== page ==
Board Games Aren’t Great For The Environment, Could Be Better

As we veer ever closer to climate catastrophe, more and more people—and businesses—are working to lessen their impact on the planet. Cars are going electric, straws have gotten organic and even video game cases have gotten slimmer. One industry that’s lagging well behind, though, is board games.

With an emphasis on wowing customers with big boxes and plastic miniatures, and a manufacturing process based largely in China and with questionable sourcing of materials, board games could be doing a lot more to show that they care as much about the planet as they do shifting units.

That’s an argument anyone could make over the table, but it’s also one that is now being made professionally with the publication of the Green Games Guide, a paper published today by a group of designers, industry representatives and academics.

It breaks down how the board game industry works and what its current focus is, pointing out how its driven almost entirely by what it thinks will sell, not what’s best for the environment. It then offers a range of frameworks and potential solutions to this, based on a wholistic approach that takes into account not just how games are made, but how components can be recycled and the rights of the workers making them all protected.

Some of these solutions include minimising the size of game boxes, avoiding the use of excessive packing materials (and wrapping everything in plastic), moving away from plastic components, making sure that wooden and cardboard components are sourced responsibly and ensuring that renewable energy is used wherever possible in the manufacturing process.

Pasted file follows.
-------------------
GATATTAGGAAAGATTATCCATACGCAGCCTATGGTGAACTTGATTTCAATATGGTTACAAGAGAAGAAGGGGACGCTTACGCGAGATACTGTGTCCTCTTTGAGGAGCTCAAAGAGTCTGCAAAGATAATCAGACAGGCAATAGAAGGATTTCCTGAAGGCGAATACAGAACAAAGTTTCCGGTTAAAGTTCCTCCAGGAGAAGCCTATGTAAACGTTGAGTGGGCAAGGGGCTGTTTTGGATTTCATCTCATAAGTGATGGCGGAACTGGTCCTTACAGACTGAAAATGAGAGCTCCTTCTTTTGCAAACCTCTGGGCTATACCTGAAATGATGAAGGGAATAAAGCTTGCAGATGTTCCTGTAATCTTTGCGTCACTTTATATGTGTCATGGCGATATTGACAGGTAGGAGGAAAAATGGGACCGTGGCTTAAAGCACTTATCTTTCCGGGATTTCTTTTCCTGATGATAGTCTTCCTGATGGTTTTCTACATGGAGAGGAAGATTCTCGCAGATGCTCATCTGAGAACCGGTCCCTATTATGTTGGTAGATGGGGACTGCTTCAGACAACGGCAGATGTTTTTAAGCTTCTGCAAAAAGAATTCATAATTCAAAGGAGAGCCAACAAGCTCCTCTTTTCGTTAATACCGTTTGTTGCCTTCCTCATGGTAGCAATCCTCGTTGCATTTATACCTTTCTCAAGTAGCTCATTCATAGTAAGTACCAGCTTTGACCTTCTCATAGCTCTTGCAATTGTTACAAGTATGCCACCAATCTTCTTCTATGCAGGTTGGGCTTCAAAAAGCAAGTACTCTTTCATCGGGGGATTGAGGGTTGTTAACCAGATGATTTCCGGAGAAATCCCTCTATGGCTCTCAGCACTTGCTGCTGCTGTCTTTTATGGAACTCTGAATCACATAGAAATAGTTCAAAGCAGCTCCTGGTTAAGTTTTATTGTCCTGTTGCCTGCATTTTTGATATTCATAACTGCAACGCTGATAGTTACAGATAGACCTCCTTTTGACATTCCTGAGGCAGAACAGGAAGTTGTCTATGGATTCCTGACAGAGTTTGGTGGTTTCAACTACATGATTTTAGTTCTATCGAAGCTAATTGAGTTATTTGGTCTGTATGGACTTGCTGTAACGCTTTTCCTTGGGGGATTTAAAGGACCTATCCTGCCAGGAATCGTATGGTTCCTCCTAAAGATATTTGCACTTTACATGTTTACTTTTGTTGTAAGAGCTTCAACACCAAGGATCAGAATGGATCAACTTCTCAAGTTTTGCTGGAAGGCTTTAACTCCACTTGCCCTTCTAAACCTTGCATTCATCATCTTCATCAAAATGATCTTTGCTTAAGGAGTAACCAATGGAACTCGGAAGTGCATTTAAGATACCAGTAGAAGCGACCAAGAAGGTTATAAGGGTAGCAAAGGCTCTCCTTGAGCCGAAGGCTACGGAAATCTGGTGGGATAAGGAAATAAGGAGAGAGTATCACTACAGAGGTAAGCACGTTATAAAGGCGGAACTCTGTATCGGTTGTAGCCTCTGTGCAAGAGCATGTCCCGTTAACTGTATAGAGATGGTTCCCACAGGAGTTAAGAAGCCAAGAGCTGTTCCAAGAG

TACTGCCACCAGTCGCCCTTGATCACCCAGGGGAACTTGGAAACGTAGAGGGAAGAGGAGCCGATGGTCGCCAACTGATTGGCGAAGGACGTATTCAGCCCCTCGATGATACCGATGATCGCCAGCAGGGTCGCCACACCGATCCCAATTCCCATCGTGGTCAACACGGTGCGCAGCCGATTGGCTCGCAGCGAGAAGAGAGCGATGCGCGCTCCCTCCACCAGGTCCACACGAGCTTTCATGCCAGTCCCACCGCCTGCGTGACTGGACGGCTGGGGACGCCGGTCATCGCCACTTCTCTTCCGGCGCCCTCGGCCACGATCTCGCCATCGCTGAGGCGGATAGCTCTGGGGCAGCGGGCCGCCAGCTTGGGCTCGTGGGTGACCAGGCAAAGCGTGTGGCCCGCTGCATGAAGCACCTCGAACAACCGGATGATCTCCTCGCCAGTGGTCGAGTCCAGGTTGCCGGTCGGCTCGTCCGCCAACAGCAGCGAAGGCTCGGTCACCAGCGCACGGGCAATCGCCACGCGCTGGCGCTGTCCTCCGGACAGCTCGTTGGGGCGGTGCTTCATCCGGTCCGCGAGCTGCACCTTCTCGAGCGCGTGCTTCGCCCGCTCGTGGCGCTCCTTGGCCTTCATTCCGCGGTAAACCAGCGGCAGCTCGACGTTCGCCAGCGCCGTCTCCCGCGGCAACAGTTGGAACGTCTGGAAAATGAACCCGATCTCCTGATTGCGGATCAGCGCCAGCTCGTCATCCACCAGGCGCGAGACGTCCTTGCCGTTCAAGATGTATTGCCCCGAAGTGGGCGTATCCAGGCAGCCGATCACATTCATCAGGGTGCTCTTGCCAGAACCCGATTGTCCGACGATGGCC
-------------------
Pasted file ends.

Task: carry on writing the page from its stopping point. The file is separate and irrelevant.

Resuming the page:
Like a recent video game paper that we also covered (and which shares some authors), rather than just rapping everyone on the knuckles the Green Games Guide looks to give companies a range of grades and options, highlighting where current choices are the worst possible, and outlining ways they can make them better.

While most of the paper is intended for the industry—though it’s worded in a way that it’s super interesting reading for anyone into board games and/or climate policies—there is some advice for players in there as well, noting that we can be on the lookout for games made with FSC (Forest Stewardship Council) and similar certifications, and can also pressure companies into making more positive changes by contacting them and letting them know.

It’s not all negative, either; some positives are listed as examples to follow, like the Spiel des Jahres-winning Kingdomino, which is “is a great example of efficient and attractive game packaging.”

Kingdomino’s components stack and tuck away nicely in its box, keeping the game’s packaging to a minimum

Kingdomino’s components stack and tuck away nicely in its box, keeping the game’s packaging to a minimum
Image: Kingdomino

“The size of the box walks a fine line between fitting inner components without compromising on ease of access and not leaving too much empty space”, the GGG says. “The fact that the domino tiles are pre-punched avoids the issue of transporting extra weight, and also avoids taking up space that becomes unnecessary once the tiles are removed from the larger sheets on which they are printed.”

“At the same time, the box size still presents a substantial art surface for attractive display.”

If you want to read the whole paper, you can check it out here.

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